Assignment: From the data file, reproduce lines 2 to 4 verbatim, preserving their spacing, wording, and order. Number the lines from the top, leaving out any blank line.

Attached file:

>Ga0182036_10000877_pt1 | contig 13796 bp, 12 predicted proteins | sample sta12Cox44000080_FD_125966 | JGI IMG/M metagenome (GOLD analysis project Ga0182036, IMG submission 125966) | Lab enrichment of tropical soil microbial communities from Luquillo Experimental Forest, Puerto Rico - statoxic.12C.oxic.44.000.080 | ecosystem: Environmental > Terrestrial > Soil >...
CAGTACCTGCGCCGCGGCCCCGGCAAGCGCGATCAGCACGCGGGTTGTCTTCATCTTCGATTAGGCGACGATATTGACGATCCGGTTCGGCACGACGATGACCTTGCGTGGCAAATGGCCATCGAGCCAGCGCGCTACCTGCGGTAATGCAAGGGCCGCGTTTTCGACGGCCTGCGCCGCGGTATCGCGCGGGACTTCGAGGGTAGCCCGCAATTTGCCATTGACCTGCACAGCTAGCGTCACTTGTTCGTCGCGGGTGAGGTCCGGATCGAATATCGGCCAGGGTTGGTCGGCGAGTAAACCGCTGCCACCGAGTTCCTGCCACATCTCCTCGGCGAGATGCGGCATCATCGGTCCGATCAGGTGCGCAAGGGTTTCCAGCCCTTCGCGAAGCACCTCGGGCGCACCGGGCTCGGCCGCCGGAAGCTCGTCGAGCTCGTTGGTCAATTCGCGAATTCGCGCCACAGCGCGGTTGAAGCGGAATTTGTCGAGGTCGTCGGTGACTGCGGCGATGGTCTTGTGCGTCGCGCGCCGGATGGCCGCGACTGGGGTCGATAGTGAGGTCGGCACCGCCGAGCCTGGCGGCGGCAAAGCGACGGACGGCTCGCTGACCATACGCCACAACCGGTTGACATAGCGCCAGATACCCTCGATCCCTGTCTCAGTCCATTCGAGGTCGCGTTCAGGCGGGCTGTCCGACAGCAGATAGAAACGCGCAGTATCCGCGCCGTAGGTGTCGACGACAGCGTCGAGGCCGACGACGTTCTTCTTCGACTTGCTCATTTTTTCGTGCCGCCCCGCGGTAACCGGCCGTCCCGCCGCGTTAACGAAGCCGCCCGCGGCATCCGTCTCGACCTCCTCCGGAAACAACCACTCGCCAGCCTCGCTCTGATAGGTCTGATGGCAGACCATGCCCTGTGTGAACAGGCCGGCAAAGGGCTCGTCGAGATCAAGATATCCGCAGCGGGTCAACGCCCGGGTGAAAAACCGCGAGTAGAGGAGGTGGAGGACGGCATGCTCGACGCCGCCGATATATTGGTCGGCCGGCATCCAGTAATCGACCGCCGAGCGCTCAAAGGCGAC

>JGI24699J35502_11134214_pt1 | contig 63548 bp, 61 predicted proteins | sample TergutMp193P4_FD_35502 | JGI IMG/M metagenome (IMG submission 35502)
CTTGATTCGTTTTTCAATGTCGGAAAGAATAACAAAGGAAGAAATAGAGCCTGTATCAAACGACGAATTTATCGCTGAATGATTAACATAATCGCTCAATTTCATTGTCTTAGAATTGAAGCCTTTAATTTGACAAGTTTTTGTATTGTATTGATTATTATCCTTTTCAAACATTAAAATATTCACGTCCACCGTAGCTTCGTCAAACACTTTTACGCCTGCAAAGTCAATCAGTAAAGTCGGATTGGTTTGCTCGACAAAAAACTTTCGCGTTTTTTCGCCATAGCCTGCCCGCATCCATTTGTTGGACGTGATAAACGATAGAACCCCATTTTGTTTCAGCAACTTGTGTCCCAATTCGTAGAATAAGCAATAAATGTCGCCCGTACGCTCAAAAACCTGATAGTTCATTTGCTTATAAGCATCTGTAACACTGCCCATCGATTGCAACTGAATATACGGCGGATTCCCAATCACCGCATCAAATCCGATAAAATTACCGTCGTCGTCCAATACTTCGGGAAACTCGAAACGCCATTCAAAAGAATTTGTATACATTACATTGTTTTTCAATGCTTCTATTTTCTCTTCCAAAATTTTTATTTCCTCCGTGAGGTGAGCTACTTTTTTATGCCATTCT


CAGTACCTGCGCCGCGGCCCCGGCAAGCGCGATCAGCACGCGGGTTGTCTTCATCTTCGATTAGGCGACGATATTGACGATCCGGTTCGGCACGACGATGACCTTGCGTGGCAAATGGCCATCGAGCCAGCGCGCTACCTGCGGTAATGCAAGGGCCGCGTTTTCGACGGCCTGCGCCGCGGTATCGCGCGGGACTTCGAGGGTAGCCCGCAATTTGCCATTGACCTGCACAGCTAGCGTCACTTGTTCGTCGCGGGTGAGGTCCGGATCGAATATCGGCCAGGGTTGGTCGGCGAGTAAACCGCTGCCACCGAGTTCCTGCCACATCTCCTCGGCGAGATGCGGCATCATCGGTCCGATCAGGTGCGCAAGGGTTTCCAGCCCTTCGCGAAGCACCTCGGGCGCACCGGGCTCGGCCGCCGGAAGCTCGTCGAGCTCGTTGGTCAATTCGCGAATTCGCGCCACAGCGCGGTTGAAGCGGAATTTGTCGAGGTCGTCGGTGACTGCGGCGATGGTCTTGTGCGTCGCGCGCCGGATGGCCGCGACTGGGGTCGATAGTGAGGTCGGCACCGCCGAGCCTGGCGGCGGCAAAGCGACGGACGGCTCGCTGACCATACGCCACAACCGGTTGACATAGCGCCAGATACCCTCGATCCCTGTCTCAGTCCATTCGAGGTCGCGTTCAGGCGGGCTGTCCGACAGCAGATAGAAACGCGCAGTATCCGCGCCGTAGGTGTCGACGACAGCGTCGAGGCCGACGACGTTCTTCTTCGACTTGCTCATTTTTTCGTGCCGCCCCGCGGTAACCGGCCGTCCCGCCGCGTTAACGAAGCCGCCCGCGGCATCCGTCTCGACCTCCTCCGGAAACAACCACTCGCCAGCCTCGCTCTGATAGGTCTGATGGCAGACCATGCCCTGTGTGAACAGGCCGGCAAAGGGCTCGTCGAGATCAAGATATCCGCAGCGGGTCAACGCCCGGGTGAAAAACCGCGAGTAGAGGAGGTGGAGGACGGCATGCTCGACGCCGCCGATATATTGGTCGGCCGGCATCCAGTAATCGACCGCCGAGCGCTCAAAGGCGAC

>JGI24699J35502_11134214_pt1 | contig 63548 bp, 61 predicted proteins | sample TergutMp193P4_FD_35502 | JGI IMG/M metagenome (IMG submission 35502)
CTTGATTCGTTTTTCAATGTCGGAAAGAATAACAAAGGAAGAAATAGAGCCTGTATCAAACGACGAATTTATCGCTGAATGATTAACATAATCGCTCAATTTCATTGTCTTAGAATTGAAGCCTTTAATTTGACAAGTTTTTGTATTGTATTGATTATTATCCTTTTCAAACATTAAAATATTCACGTCCACCGTAGCTTCGTCAAACACTTTTACGCCTGCAAAGTCAATCAGTAAAGTCGGATTGGTTTGCTCGACAAAAAACTTTCGCGTTTTTTCGCCATAGCCTGCCCGCATCCATTTGTTGGACGTGATAAACGATAGAACCCCATTTTGTTTCAGCAACTTGTGTCCCAATTCGTAGAATAAGCAATAAATGTCGCCCGTACGCTCAAAAACCTGATAGTTCATTTGCTTATAAGCATCTGTAACACTGCCCATCGATTGCAACTGAATATACGGCGGATTCCCAATCACCGCATCAAATCCGATAAAATTACCGTCGTCGTCCAATACTTCGGGAAACTCGAAACGCCATTCAAAAGAATTTGTATACATTACATTGTTTTTCAATGCTTCTATTTTCTCTTCCAAAATTTTTATTTCCTCCGTGAGGTGAGCTACTTTTTTATGCCATTCT